Blood and plasma are life­savers

The Tribune (NZ) - - YOUR LOCAL NEWS - GE­OR­GIA FOR­RESTER

Ev­ery fort­night, Dion Martin takes time out of his day to help save some­one’s life.

A reg­u­lar blood and plasma donor for more than 30 years, Martin reg­u­larly takes time out to sit in Palmer­ston North’s donor cen­tre, a thin IV line con­nected to the vein in his arm from a box-like ma­chine nearby.

It’s a ma­chine that takes his blood, re­moves the plasma and re­turns his blood back to his body within an hour.

Plasma is the fluid that car­ries red blood cells around the body.

New Zealand Blood Ser­vice spokes­woman Diane Ren­shaw said plasma could make up to 13 dif­fer­ent medicines to help peo­ple with can­cers, burns, and haemophilia.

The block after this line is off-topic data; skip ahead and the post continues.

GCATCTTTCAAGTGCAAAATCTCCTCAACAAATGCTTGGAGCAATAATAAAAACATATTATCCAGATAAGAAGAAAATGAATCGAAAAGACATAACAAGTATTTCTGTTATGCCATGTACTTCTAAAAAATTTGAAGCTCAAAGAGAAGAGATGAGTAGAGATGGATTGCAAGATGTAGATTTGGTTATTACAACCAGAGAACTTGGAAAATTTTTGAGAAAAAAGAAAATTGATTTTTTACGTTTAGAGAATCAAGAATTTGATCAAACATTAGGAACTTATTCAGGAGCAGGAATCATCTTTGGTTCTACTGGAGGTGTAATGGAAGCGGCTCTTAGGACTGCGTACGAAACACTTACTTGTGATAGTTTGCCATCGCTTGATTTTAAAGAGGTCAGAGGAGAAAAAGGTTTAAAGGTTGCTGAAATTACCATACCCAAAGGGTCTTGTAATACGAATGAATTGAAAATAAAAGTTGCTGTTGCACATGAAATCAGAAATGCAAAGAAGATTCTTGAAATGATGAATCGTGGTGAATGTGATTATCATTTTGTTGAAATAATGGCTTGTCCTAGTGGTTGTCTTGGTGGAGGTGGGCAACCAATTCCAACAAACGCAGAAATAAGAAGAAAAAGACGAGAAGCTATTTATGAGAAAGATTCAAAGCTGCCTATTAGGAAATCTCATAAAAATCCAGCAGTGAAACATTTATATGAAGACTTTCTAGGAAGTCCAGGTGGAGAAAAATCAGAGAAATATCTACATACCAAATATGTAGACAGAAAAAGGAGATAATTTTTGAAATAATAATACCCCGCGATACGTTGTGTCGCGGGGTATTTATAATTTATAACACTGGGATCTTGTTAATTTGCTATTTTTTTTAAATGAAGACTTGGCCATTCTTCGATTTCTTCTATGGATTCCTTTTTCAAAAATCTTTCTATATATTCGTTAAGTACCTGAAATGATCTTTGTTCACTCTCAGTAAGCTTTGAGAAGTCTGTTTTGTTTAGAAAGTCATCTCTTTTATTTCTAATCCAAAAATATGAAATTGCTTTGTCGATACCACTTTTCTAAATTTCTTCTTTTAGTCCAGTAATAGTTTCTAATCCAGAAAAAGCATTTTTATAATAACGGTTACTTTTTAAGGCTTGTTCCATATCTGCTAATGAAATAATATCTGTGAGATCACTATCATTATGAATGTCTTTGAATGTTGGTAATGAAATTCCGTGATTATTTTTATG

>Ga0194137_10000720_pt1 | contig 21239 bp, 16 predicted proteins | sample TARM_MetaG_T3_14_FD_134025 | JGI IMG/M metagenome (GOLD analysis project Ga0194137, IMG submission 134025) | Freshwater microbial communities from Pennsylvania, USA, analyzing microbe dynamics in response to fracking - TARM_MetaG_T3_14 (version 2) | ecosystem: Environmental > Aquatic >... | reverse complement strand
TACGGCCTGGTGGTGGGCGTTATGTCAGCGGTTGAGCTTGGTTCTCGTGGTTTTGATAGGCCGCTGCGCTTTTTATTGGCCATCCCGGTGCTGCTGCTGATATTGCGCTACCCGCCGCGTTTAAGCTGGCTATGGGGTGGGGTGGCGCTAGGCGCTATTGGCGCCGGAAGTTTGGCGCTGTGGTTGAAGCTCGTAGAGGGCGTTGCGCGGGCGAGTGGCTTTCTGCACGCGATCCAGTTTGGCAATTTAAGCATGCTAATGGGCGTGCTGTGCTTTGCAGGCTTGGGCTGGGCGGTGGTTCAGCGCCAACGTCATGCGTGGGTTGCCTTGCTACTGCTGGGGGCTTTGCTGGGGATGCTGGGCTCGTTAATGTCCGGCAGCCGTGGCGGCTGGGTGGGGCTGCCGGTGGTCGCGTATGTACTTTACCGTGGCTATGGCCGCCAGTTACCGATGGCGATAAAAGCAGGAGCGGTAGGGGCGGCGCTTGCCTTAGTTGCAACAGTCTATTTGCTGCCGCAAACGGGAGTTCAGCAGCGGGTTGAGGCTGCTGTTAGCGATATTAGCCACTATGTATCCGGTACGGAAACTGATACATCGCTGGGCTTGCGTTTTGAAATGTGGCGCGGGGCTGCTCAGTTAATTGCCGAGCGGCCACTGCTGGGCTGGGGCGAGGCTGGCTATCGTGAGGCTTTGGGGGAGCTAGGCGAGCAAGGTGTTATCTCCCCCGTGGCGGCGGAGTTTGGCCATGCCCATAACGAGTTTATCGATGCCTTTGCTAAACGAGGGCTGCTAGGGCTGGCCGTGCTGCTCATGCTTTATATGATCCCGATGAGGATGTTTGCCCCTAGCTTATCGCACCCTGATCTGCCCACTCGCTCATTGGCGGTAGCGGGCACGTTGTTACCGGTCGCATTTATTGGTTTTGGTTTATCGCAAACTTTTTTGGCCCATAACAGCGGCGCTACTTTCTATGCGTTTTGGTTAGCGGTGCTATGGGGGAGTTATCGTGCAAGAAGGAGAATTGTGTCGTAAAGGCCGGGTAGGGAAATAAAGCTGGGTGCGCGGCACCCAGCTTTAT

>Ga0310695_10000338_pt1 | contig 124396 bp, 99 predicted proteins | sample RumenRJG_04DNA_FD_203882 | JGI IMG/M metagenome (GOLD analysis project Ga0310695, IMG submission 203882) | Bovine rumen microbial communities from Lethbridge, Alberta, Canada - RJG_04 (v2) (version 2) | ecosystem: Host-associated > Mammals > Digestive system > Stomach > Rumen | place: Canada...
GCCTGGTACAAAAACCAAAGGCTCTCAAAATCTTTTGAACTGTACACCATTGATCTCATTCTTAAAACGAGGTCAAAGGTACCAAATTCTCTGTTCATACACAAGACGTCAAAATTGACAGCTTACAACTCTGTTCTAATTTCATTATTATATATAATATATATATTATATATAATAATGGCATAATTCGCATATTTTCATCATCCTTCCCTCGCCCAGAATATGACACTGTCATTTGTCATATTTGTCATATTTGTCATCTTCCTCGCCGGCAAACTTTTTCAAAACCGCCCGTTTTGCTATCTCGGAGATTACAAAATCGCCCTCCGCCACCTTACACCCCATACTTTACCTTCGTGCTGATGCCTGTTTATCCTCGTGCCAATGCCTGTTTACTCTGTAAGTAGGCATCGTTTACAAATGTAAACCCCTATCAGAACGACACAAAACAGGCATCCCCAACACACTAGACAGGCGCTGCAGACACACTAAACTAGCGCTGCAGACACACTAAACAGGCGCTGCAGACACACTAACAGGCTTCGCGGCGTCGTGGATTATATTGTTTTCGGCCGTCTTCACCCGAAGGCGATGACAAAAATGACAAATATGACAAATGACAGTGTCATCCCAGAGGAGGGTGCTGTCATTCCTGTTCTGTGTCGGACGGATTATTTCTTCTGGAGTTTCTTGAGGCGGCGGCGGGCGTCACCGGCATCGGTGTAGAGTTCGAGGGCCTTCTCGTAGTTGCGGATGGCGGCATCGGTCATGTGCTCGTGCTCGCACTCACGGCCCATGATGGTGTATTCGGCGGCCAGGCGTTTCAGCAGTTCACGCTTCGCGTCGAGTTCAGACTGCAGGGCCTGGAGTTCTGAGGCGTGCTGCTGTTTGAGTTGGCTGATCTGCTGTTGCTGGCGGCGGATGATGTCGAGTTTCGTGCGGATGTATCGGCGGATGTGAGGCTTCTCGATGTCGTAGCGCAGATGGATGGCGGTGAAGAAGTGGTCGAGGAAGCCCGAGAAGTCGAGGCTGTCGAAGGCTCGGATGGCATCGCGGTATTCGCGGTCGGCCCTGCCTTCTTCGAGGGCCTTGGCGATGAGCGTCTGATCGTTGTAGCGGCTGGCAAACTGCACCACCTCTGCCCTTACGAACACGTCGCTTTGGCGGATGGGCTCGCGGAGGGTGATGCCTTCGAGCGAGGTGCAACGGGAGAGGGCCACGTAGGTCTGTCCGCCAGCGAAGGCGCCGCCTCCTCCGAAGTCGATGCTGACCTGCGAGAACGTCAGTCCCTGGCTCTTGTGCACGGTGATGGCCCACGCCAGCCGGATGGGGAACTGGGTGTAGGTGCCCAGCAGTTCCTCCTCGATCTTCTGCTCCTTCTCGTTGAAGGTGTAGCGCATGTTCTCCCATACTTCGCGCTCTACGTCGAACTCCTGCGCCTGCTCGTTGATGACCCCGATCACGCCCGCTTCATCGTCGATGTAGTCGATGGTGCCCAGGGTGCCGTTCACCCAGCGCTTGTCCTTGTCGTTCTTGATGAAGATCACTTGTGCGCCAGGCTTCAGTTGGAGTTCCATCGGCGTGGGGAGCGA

Although many peo­ple do­nated blood, in the Palmer­ston North area 200 new plasma donors were needed to help ‘‘spread the load’’ for the reg­u­lar donors, Ren­shaw said.

Alan Brooker made his 107th donation on Monday.

The Palmer­ston North man said he tried to do­nate about ev­ery four weeks.

Booker’s fa­ther was un­able to do­nate blood af­ter caching malaria while serv­ing in the med­i­cal corps in World War II.

So, he had en­cour­aged Brooker to do­nate and ‘‘give back to so­ci­ety’’.

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